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Arabella Advisors is the biggest name in politics you’ve never heard.

The firm is deeply involved with some of the most prominent financiers of progressive policies and Democratic Party candidates. It manages a complex network of tax-exempt, nonprofit organizations that quietly funnels money to progressive organizations, political action committees, and the campaigns of Democratic Party candidates.

In 2020 and 2022, according to federal election finance filings and nonprofit tax forms, groups linked to Arabella were active in financing Democrats and left-leaning get-out-the-vote efforts. A leader of one of the funds connected to Arabella has already promised to keep up their efforts in 2024.

Arabella Advisors is a private, Washington-based for-profit corporation. In its 2020 report, it says it provides “administrative services to nonprofits working to build a better world and [help] philanthropists on their journeys from idea to impact.”

Arabella didn’t respond to requests for comment by The Epoch Times.

Its website says its clients include families and individuals, foundations, nonprofits, and corporations. It doesn’t disclose financial records or details of its activities outside of so-called annual impact reports.

The latest such report, reflecting its activities in 2021 and 2022, said it worked to “deploy more than half a billion dollars in grants to more than 2,800 grantees working in more than 100 countries and almost every state in the United States.”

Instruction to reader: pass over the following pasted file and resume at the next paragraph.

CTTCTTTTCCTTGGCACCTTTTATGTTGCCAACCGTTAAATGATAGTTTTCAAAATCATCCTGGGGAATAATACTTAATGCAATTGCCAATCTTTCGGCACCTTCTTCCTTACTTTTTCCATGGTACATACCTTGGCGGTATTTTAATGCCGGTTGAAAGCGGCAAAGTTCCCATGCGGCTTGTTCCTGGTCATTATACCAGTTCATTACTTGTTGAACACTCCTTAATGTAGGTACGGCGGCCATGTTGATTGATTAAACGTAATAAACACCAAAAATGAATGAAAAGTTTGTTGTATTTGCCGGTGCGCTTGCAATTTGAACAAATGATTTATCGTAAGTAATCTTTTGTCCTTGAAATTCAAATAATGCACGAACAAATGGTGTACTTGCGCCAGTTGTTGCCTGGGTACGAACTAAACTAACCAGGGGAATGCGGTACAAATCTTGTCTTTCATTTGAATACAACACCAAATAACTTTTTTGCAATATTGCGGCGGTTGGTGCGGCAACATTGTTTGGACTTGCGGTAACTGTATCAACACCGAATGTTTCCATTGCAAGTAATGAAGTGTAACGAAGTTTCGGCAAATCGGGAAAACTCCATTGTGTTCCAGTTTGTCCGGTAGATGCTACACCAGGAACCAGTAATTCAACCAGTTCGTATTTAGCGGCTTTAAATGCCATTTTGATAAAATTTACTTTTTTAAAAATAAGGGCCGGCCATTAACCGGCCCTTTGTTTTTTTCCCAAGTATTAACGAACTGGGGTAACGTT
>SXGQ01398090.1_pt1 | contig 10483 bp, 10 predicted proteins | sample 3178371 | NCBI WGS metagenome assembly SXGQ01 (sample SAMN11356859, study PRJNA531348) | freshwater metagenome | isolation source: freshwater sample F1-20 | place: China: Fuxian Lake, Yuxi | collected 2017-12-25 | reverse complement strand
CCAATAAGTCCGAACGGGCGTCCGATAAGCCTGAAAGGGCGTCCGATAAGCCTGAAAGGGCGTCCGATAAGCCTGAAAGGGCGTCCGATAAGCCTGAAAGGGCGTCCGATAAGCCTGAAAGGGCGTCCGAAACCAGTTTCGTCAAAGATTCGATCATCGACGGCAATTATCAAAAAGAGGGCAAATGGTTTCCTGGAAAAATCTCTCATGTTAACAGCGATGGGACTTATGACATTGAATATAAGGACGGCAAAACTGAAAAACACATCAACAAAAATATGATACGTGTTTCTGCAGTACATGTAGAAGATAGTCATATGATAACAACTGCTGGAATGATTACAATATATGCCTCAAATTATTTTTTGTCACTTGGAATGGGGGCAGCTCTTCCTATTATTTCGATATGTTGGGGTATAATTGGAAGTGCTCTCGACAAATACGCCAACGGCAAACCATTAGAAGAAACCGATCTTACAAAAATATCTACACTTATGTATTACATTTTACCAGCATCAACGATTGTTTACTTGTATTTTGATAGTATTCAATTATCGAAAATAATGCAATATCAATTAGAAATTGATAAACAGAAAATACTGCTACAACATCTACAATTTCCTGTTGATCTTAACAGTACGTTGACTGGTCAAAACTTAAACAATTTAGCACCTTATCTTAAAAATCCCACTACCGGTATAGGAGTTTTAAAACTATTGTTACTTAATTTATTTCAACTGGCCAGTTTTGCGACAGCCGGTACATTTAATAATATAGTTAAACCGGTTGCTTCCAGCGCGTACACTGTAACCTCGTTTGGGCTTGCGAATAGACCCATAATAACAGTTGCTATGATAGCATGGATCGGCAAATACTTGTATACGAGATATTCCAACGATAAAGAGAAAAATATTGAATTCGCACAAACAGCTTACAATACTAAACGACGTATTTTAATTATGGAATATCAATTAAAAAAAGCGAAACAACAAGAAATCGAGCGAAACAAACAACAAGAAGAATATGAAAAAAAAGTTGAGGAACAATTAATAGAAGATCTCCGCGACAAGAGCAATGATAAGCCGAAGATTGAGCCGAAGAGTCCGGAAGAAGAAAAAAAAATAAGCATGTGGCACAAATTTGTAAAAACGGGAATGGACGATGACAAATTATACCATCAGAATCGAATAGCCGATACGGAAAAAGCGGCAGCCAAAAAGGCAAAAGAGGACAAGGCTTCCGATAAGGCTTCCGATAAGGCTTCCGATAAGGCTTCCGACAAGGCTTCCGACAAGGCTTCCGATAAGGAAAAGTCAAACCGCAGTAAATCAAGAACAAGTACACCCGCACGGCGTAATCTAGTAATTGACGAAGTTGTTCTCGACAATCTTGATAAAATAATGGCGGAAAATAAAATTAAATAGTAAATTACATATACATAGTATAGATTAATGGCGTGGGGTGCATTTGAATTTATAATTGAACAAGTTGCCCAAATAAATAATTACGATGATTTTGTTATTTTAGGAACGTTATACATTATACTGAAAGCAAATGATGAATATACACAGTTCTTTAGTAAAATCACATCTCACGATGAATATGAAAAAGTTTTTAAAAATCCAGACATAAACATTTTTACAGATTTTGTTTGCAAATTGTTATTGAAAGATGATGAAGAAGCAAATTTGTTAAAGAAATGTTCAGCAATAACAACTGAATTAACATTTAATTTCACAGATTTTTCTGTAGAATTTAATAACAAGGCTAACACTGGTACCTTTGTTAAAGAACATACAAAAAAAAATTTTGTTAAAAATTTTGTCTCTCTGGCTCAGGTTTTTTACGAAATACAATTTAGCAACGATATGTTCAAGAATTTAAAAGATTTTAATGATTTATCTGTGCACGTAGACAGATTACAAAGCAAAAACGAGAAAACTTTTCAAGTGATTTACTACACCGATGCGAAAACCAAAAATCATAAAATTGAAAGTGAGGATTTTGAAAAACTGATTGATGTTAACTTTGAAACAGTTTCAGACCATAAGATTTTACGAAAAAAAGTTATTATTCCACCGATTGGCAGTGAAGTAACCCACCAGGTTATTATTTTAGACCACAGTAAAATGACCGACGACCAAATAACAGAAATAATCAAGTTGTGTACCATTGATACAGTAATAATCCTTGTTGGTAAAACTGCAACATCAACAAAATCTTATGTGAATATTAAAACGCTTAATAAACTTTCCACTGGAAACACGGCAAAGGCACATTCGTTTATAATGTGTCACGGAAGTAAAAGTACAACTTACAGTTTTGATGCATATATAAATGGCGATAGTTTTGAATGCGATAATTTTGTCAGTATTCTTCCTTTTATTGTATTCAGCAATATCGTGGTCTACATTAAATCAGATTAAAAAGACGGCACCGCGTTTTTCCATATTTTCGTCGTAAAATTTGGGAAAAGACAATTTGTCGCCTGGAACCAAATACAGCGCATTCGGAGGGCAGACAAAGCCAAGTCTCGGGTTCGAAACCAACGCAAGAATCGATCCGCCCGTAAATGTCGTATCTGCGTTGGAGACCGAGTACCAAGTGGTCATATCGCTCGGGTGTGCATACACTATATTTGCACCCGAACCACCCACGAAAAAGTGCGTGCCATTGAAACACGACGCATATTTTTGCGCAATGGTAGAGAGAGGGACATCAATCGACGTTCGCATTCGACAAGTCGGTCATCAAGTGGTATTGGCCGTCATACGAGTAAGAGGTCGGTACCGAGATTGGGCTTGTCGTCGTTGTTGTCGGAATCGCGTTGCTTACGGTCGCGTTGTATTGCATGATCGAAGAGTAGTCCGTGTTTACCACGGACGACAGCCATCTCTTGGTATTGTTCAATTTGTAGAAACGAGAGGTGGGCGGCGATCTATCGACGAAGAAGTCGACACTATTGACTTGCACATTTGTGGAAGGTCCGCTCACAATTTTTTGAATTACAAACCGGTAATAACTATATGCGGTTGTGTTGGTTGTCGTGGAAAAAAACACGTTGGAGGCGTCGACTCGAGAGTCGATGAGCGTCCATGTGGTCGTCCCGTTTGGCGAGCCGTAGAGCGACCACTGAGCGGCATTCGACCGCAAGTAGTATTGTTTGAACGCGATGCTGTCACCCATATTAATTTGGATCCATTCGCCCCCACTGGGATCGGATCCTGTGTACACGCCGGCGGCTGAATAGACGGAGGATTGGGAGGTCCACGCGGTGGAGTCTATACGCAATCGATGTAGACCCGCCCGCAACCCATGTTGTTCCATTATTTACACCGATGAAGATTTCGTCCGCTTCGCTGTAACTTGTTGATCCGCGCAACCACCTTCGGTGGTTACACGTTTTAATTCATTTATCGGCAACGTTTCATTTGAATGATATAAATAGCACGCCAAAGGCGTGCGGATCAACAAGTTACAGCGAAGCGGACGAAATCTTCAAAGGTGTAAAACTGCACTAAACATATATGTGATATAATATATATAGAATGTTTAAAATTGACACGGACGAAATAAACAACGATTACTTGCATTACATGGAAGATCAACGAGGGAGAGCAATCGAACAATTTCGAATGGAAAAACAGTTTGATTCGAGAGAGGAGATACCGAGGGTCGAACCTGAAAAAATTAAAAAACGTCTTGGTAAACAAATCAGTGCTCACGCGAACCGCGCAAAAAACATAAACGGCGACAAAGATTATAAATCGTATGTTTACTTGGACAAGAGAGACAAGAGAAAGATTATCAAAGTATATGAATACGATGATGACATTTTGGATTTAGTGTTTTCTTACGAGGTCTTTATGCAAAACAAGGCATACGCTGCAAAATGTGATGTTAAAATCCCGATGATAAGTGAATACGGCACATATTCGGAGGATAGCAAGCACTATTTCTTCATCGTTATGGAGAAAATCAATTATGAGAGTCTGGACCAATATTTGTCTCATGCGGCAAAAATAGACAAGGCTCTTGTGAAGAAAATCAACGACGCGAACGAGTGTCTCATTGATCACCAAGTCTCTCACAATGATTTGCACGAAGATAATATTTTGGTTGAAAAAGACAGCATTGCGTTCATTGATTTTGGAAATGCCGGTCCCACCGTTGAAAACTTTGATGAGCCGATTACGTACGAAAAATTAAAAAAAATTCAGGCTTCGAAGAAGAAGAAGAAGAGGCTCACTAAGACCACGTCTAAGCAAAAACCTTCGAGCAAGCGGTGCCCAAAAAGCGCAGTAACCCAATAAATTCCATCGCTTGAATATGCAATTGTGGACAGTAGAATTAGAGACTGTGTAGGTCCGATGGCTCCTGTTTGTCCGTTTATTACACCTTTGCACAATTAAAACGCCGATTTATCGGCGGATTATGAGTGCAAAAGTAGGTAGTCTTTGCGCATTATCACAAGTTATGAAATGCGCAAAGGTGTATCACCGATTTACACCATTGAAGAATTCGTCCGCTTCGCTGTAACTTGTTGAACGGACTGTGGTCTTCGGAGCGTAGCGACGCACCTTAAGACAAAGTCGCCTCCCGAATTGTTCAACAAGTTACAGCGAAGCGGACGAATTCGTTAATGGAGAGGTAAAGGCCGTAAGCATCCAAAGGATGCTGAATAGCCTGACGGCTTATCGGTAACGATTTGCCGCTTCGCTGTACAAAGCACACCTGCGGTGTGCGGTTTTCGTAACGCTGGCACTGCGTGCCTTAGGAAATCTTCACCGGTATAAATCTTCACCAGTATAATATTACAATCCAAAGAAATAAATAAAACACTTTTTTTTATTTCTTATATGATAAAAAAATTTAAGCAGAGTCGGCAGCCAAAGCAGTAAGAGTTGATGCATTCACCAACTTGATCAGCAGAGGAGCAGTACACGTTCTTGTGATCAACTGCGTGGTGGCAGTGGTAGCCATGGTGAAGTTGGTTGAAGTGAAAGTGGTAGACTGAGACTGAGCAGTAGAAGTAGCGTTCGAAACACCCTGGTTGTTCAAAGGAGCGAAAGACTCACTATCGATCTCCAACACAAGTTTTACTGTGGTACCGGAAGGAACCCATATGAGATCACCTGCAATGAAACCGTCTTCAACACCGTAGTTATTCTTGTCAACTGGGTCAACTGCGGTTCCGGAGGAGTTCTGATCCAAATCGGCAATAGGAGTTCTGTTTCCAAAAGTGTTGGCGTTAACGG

The report also shows evidence of Arabella’s political leanings. It lists defending democracy and elevating equity as part of “how it helps.”

In a December 2023 hearing before the U.S. House Committee on Ways and Means Oversight Subcommittee, Rep. Jason Smith (R-Mo.) described Arabella as “a key part of the Democrat Party’s political infrastructure in recent years.”

Mr. Smith asked about the amount of money allegedly flowing into Arabella from foreign sources. In his testimony, Capital Research Center President Scott Walter said one donor in particular, Swiss medical device billionaire Hansjorg Wyss, is sending millions of dollars to Arabella-linked groups through his nonprofit organizations the Wyss Foundation and the Berger Action Fund.

“Our country is increasingly polarized in many ways, but we possess near-universal agreement that foreigners and foreign money should not meddle in our politics,” Mr. Walter said.

In November 2023, Arabella named Himesh Bhise, formerly a telecom executive, as its CEO. He replaced Sampriti Ganguli, who, according to her LinkedIn page, left the organization in December 2022 after she moved from CEO to become a part-time senior adviser.

In November 2021, Ms. Ganguli said in an interview with The Atlantic that Arabella is the American left’s equivalent to the conservative mega-donor Charles Koch. She is now an independent consultant in Arlington, Virginia.